Shift-Work (1991) **1/2
More like Shit-Work, you ask me. Not that this is doesn't go down easy: the opposite the problem is - the once-mighty whirlwind of Fallnoisemakers proffering an entire album of relaxed, danceable soft-disco pop numbers? Has the world gone mad? I'm making too much of their change in direction; after all, it's not as if the previous album (excellento, 'twas) didn't possess its share of similar fare, and often to pleasing results. And it's not as if "The Mixer," the one tune here I'd gladly slip onto a two-disc mix-tape best-of, isn't an unexpected triumph (synths & drum machine join hands with violin in tribute to a Madchester DJ of Jamaican extraction). So maybe I'll just take the prosaic route and finger the main problem: the songs just aren't very good. Aside from "The Mixer," there's a fine if extraneous cover of the country greaser classic, "White Lightning," (must chug along with Robert Mitchum in Thunder Road), and a few other songs are....OK. Mainly because Mark E. is almost always good for a chorus or five per album, even if he has the tendency (tendency? A tendency?!) to ram that repetitive catchphrase chorus round and round and round into the goddamned ground ("They talk a lot'a wind, they talka lotta wind-ah, they talka lotta wind-ah, they talka lotta wind-ah"). And there's a genuinely pretty ballad for a change, "Rose". Not much more to say about her besides she's pretty, though. More like a pretty little high school girl than a genuine knockout, this "Rose" 'tis. Pleasant when it passes you by, but.... That last sentence could pass for a description of the entire album, it could. "The War Against Intelligence," and "Idiot Joy Showland," are pretty good catchphrases to build a song around, but as Elvis Costello once quipped about Morissey, a pity that Mark E. didn't bother to finish writing the rest of the song. Again, that applies to most of the rest of the album. It's not as if a change in direction to greet the '90s wasn't warranted, but in this case the results are less than satisfactory. The band sound distressingly generic - almost any baggy-pants pop group could've recorded this music - and Mark E. seems out of place and adrift: he's not blastering his usual blistering venom, but talk-singing in a manner that, whether he intended it or not (he probably didn't; flatly talk-singing was likely the best he could do for the vocals) comes across as detached and bored as a news announcer mouthing to cue-cards. No passion in the vocals = no passion in the Fall. A mildly danceable dance-pop album with some decent melodies: the Fall can do (and have done) much better.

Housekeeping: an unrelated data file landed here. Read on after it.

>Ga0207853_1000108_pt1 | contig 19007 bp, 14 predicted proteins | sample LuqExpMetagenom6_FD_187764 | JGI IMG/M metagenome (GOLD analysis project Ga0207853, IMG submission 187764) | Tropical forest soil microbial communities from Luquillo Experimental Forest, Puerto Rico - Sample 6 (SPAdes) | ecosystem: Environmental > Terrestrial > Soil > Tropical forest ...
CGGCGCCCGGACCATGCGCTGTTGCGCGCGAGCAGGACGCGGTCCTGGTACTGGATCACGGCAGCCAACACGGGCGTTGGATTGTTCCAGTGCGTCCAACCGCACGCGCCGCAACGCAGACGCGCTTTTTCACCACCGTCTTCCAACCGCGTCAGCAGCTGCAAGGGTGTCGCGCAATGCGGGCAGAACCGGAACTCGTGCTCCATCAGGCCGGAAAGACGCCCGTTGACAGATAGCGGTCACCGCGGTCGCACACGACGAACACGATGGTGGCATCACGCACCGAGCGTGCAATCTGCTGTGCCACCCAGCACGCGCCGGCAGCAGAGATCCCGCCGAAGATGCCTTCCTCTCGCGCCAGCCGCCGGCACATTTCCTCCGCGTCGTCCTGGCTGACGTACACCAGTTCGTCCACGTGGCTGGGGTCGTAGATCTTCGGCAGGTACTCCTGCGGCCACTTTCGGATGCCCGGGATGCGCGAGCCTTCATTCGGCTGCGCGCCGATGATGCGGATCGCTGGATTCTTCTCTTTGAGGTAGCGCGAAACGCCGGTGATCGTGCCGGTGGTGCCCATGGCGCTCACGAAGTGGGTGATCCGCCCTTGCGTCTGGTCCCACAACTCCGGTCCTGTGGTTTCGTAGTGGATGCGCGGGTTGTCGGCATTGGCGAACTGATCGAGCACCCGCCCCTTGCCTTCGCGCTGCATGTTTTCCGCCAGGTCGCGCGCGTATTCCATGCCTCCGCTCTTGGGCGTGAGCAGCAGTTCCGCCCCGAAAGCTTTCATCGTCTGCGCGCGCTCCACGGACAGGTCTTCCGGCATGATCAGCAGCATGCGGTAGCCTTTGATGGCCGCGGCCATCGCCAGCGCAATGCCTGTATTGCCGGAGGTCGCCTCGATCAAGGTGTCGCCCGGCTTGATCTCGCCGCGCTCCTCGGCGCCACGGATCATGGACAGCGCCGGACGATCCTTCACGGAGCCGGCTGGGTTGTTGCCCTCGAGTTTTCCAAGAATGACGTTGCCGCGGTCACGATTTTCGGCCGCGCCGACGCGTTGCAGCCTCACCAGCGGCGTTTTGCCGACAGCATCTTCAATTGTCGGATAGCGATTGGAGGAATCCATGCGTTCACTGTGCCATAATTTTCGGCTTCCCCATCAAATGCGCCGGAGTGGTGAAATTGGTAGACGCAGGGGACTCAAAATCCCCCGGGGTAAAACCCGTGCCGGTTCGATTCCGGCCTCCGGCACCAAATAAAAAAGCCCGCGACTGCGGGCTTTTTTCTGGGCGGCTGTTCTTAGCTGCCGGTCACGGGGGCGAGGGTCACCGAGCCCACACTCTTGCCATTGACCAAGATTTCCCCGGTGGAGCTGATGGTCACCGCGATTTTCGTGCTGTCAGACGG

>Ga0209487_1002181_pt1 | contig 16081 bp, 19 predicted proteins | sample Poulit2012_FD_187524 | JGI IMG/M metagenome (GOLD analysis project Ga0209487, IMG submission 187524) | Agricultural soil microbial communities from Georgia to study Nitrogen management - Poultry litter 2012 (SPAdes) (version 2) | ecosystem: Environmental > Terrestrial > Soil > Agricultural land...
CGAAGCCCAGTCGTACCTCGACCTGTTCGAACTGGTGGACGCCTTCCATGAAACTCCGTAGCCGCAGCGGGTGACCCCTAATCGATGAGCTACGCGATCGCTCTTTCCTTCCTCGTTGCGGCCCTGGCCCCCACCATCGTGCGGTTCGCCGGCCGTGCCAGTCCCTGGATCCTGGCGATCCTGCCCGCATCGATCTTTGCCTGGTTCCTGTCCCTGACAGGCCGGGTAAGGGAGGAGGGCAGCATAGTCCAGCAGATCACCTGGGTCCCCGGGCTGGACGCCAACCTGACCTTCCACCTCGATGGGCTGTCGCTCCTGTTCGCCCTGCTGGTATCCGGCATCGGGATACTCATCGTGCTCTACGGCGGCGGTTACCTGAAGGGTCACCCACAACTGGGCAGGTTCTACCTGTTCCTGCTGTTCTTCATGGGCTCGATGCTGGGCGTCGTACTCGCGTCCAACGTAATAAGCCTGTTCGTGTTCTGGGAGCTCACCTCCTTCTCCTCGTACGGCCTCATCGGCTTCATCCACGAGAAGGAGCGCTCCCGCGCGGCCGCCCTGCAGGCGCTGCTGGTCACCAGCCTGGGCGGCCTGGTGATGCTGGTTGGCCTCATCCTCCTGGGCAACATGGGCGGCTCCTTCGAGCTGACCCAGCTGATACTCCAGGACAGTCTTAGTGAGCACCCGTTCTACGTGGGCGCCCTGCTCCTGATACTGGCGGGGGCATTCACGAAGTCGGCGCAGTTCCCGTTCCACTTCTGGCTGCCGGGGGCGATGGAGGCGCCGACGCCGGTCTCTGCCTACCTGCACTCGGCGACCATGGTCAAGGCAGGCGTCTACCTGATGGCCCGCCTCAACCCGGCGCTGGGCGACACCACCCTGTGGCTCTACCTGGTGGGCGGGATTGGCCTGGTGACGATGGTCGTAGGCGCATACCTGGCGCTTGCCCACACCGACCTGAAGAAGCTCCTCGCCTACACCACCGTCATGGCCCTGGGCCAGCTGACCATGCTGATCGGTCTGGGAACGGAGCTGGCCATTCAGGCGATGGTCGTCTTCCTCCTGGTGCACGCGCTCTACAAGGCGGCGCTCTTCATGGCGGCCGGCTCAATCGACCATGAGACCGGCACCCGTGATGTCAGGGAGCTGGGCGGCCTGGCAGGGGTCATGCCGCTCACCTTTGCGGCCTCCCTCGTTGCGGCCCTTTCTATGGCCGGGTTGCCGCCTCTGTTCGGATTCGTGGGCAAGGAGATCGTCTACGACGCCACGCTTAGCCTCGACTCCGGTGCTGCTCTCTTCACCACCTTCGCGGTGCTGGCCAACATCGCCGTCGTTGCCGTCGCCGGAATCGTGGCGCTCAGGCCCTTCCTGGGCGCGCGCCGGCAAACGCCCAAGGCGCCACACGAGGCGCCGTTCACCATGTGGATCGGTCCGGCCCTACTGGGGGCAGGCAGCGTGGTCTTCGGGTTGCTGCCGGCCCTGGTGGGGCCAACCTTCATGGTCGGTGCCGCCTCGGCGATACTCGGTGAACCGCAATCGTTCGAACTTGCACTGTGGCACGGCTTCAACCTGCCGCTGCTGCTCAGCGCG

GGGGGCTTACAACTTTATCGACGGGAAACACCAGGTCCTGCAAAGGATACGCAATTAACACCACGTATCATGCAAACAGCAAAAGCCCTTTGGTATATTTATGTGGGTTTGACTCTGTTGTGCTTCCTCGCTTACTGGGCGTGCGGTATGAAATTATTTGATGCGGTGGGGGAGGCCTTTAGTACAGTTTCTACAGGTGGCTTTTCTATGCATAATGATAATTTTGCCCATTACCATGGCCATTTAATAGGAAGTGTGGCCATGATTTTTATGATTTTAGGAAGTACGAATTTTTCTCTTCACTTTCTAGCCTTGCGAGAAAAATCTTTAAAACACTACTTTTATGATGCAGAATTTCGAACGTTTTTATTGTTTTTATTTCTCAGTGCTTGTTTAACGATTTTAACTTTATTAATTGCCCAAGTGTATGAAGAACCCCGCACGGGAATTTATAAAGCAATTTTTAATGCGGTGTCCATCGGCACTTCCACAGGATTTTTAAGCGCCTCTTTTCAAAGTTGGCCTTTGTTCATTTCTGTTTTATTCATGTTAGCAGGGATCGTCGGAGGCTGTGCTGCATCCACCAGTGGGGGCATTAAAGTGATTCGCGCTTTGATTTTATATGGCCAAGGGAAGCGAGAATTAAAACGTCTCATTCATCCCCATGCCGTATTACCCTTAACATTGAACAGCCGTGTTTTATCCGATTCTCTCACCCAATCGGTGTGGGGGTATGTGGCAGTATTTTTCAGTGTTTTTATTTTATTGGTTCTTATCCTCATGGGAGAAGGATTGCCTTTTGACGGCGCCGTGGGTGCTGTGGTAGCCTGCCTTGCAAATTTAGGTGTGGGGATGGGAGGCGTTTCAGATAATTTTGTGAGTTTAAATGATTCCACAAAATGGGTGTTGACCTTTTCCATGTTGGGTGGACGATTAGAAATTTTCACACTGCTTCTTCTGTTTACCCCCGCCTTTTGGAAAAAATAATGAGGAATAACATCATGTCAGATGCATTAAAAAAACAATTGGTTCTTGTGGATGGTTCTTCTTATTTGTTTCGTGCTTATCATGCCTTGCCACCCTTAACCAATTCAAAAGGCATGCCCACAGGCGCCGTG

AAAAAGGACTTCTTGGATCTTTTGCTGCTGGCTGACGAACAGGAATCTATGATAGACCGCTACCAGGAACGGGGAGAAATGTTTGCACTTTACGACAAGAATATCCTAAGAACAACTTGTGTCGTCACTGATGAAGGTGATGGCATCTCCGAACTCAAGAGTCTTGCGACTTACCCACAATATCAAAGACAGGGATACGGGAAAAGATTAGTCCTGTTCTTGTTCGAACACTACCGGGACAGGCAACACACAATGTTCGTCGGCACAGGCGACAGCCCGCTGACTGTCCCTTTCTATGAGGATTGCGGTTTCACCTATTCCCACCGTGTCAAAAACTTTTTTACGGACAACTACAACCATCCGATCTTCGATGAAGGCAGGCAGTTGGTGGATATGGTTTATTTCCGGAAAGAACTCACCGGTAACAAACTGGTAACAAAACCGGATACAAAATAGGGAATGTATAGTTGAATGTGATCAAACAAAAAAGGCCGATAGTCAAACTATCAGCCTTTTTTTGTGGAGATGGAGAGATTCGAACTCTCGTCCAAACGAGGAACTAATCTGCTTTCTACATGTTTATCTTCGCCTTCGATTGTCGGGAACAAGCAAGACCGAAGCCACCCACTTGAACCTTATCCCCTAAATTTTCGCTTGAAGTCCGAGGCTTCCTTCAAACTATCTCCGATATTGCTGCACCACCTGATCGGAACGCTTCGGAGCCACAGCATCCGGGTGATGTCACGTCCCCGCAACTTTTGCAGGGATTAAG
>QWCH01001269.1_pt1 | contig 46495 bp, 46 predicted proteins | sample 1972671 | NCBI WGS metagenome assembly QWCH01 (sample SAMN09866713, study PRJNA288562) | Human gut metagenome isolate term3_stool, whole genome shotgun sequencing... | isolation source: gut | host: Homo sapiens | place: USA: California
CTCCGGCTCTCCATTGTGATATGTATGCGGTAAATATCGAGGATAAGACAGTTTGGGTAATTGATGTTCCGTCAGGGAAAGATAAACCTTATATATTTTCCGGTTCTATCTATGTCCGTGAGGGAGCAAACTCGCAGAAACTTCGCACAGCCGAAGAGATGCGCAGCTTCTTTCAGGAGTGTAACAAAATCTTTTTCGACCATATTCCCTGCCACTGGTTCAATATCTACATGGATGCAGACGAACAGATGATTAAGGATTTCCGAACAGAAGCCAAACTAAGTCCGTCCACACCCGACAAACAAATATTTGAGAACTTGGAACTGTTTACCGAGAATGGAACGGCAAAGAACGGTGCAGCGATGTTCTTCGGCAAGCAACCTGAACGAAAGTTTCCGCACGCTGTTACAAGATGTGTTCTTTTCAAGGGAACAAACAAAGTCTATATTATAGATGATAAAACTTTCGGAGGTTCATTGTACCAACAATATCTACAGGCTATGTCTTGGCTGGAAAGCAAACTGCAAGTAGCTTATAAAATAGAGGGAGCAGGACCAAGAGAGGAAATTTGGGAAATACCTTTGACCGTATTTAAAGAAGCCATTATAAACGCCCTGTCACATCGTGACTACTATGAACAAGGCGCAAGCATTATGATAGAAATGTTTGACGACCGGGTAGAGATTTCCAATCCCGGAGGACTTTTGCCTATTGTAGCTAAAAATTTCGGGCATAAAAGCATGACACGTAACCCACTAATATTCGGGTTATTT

The two bonus tracks are worth a giggle: more dance pop, but in one case ("Blood Outta Stone") more danceably anthemic and rock-driven than anything on the album proper, and in the other case ("Xmas With Simon") uproariously wittier.
Listen to "The Mixer," though! It's a good'un.